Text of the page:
Date of Award


Document Type


Degree Name

Doctor of Philosophy (PhD)

Legacy Department


Committee Chair/Advisor

Dougan, William R

Committee Member

Sauer , Raymond D

Committee Member

Tollison , Robert D

Committee Member

Tsui , Kevin K


The first two chapters of this dissertation are closely related and pertain to small business reactions to income tax changes. The final chapter investigates the value consumers place on residential community associations.
Small businesses file taxes in accordance with the personal income tax code because they are considered flow-through entities. Thus, personal income tax reforms directly affect the incentives small business owners face regarding employment and operations. I use the changes in personal income-tax rates during the 1993 and 2001-2003 reforms and micro-level data to estimate the effect of statutory tax-rate changes on small-business employment decisions. I add two contributions to the current literature: first, I allow for intertemporal tax planning and secondly, I allow the firm's decision to employ labor to be correlated with the firm's salary expense decision. Estimation of a Heckman selection model for salary expenses shows that the probability that a business will employ labor is 1.18% higher when current tax rates increase by one percentage point and 0.70% lower when future rates are expected to increase by one percentage point. Among firms that already employ labor, the median salary expense elasticity with respect to current tax rates is -0.64. These estimates are larger than those reported in previous research because my model includes future taxes and allows for correlation between the firm's employment and salary decisions. Omitting the intertemporal tax responses biases the estimates of previous researchers upwards, whereas assuming the two firm decisions are independent biases estimates towards zero.
After examining the employment responses of small businesses to income tax changes, I then estimate the marginal welfare cost associated with the behavioral changes. The marginal welfare cost of an increase in income tax rates affects small businesses in many ways. I examine one aspect of the cost of a tax increase on small business employers: the marginal welfare cost of reduced owner-effort exerted in the firm. The welfare cost of reduced owner-effort and the corresponding reduction in reported taxable business income can be estimated using the elasticity of taxable business income. The elasticity of taxable business income measures the long-run annual incremental cost of a permanent income tax increase, relative to the prior income tax regime. The permanent welfare cost of personal income tax increases on small business employers is $920 million for the 1993 tax reforms and $245 million for the 2001-2003 tax reforms. When small business employers supply less effort, they demand fewer productive inputs, including outside labor. Any outside labor displaced by the small business sector must transition to re-employment in the rest of the economy. The cost of displaced labor is in addition to the costs associated with the elasticity of taxable business income and is a one-time cost. I estimate the short-run cost of displaced labor to be $10 million for the 1993 reforms and $3.2 million for the 2001-2003 reforms. This cost is a one-time reduction in welfare from labor displacement when workers are not instantly absorbed by the rest of the economy.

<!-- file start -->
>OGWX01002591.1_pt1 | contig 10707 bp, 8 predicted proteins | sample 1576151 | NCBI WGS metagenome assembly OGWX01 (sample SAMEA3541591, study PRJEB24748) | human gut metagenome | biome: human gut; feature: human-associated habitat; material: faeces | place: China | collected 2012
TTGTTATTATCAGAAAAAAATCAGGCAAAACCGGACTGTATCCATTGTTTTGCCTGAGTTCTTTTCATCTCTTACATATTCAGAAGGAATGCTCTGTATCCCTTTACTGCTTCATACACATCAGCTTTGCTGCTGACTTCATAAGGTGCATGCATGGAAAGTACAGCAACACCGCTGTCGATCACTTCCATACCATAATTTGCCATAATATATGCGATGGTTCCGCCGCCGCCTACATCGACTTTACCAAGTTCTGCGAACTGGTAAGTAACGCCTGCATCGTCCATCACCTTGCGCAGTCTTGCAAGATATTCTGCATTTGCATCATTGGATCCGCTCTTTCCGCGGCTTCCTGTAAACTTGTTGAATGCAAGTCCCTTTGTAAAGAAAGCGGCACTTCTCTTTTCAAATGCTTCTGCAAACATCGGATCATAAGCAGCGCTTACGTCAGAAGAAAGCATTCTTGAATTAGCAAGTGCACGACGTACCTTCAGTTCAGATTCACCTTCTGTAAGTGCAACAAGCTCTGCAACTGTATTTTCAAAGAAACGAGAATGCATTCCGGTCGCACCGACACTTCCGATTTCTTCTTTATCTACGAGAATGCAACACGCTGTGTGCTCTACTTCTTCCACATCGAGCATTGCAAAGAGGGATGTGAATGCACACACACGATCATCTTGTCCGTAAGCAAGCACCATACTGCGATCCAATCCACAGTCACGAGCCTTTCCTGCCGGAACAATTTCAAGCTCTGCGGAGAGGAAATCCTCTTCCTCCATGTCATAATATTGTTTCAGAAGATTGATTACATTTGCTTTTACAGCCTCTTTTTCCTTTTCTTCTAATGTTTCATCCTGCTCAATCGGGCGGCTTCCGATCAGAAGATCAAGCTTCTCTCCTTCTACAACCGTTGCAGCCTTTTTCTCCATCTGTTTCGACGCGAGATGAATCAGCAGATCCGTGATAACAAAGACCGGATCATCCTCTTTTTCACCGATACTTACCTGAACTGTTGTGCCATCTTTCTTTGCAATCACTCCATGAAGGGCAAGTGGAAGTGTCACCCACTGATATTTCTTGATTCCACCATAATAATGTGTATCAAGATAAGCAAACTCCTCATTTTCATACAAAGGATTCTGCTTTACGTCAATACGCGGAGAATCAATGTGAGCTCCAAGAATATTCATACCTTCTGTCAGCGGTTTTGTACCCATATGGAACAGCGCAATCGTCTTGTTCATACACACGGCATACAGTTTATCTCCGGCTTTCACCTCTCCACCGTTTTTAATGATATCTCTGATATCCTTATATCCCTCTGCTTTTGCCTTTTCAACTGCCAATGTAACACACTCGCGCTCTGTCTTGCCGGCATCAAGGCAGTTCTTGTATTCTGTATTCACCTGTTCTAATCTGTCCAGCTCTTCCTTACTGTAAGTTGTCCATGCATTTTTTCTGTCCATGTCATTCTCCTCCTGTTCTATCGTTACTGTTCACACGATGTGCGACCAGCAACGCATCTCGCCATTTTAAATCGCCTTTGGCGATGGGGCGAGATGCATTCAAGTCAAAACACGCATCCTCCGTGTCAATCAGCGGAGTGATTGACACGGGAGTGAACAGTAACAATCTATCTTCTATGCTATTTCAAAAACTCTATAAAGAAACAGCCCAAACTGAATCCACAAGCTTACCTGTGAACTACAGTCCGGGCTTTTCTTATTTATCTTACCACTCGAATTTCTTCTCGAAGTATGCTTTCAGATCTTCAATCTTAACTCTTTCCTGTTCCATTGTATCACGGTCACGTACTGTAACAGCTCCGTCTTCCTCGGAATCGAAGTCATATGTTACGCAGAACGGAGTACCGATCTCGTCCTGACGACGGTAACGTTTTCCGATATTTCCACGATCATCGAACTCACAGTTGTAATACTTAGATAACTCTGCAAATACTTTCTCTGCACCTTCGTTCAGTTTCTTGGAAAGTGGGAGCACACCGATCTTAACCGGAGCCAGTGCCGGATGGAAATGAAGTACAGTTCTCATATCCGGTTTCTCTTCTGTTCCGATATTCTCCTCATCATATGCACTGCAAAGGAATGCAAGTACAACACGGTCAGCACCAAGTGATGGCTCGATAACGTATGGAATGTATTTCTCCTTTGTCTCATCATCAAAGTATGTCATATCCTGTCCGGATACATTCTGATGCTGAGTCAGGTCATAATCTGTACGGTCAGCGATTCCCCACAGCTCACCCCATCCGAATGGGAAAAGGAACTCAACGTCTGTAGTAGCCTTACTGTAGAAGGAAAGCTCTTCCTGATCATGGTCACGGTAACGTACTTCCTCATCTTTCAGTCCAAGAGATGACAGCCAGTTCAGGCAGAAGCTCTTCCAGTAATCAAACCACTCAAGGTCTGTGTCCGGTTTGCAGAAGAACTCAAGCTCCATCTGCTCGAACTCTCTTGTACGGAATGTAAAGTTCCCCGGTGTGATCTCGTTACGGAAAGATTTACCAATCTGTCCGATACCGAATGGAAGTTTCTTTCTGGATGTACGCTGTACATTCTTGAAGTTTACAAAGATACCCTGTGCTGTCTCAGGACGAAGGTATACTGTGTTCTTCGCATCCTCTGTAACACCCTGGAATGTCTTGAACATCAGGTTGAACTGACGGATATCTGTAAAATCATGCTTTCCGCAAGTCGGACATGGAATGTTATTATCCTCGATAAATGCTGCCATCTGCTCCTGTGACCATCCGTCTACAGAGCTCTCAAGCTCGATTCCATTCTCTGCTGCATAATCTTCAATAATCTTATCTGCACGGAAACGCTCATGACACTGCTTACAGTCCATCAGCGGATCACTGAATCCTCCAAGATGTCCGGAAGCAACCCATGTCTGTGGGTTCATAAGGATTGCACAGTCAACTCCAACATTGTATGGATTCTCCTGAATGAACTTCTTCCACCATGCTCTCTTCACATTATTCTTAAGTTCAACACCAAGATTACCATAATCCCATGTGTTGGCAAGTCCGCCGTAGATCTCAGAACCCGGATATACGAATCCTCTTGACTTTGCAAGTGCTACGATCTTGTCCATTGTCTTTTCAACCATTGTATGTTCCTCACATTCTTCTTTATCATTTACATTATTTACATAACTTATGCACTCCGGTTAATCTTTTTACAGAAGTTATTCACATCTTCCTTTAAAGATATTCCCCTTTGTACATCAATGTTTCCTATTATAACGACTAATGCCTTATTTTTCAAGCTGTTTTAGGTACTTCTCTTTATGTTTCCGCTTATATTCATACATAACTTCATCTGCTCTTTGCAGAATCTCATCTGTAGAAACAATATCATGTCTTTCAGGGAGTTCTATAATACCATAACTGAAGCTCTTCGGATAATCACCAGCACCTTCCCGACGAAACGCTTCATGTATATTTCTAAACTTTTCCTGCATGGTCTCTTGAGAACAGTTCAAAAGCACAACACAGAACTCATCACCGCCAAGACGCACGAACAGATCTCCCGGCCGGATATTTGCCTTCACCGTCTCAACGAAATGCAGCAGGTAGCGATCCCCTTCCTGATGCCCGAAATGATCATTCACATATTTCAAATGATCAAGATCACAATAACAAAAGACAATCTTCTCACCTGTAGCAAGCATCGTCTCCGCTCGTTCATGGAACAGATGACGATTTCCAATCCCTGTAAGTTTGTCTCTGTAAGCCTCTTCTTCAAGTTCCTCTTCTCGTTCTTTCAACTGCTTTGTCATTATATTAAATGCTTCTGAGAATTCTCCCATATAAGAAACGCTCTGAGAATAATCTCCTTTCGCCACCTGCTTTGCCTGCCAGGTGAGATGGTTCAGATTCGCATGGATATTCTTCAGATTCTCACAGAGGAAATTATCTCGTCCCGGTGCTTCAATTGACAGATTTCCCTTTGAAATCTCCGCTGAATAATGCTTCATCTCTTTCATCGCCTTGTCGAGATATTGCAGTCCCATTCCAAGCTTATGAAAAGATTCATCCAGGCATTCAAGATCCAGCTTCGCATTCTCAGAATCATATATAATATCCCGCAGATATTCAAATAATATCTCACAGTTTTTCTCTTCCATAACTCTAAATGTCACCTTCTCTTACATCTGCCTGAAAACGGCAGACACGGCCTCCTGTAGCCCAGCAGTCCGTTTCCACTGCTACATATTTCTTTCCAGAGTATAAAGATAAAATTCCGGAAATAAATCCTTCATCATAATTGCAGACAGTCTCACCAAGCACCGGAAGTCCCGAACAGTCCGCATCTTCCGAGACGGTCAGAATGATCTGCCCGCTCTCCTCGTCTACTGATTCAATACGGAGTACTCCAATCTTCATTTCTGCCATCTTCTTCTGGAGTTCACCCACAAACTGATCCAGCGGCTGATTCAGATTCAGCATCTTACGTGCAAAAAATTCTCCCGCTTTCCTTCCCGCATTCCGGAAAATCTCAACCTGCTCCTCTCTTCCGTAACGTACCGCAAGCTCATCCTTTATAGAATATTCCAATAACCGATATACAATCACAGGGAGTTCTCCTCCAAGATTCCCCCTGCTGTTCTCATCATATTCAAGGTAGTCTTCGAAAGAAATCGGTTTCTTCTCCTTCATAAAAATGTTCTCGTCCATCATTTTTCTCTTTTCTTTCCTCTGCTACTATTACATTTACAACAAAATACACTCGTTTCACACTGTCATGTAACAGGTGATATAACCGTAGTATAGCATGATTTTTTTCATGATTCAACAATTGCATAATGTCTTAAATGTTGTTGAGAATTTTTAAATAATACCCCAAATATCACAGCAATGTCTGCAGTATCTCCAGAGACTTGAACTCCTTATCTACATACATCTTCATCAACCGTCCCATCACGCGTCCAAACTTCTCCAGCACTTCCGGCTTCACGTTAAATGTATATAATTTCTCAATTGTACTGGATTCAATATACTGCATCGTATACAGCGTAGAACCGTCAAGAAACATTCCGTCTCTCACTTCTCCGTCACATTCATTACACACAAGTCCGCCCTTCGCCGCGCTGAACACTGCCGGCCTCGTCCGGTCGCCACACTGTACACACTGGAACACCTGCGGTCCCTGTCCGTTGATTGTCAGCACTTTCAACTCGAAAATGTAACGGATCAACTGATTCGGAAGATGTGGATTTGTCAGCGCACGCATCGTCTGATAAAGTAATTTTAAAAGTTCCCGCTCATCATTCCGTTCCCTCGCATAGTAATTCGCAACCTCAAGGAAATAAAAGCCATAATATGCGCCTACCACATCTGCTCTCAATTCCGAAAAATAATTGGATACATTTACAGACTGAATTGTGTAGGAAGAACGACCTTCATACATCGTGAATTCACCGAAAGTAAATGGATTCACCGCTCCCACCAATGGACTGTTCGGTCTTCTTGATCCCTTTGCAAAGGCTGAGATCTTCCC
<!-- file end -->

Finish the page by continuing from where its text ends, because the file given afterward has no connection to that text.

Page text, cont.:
Finally, in the third chapter, I examine sales price data on Spartanburg County homes both in and out of residential community associations to analyze the value of residential community associations. Comparable neighborhoods not in RCAs are included to estimate the value consumers place on RCA affiliation. RCAs appear to increase property values by 2.2% in the sample. I then examine one neighborhood with 120 houses that has a mandatory homeowners' association for 30 lakefront properties. Homes in this particular RCA sell at a 3.8% premium to the other homes in the neighborhood. This is the capitalized net benefit of living on, and accessing the lake. I also examine the existing empirical literature on the efficiency of residential community associations and discuss the theoretical problems of analyzing RCA efficiency. My analysis shows that the existing empirical research on the efficiency of RCAs lacks identification and suffers from omitted variable bias. Including a variable for 'property age' drastically changes the estimates and interpretations from the existing literature. Age is an important variable to include because it proxies for a host of factors like location, architectural-style, and projected maintenance costs, all of which influence property values. Omitting age downwardly biases the estimates.

Included in

Economics Commons



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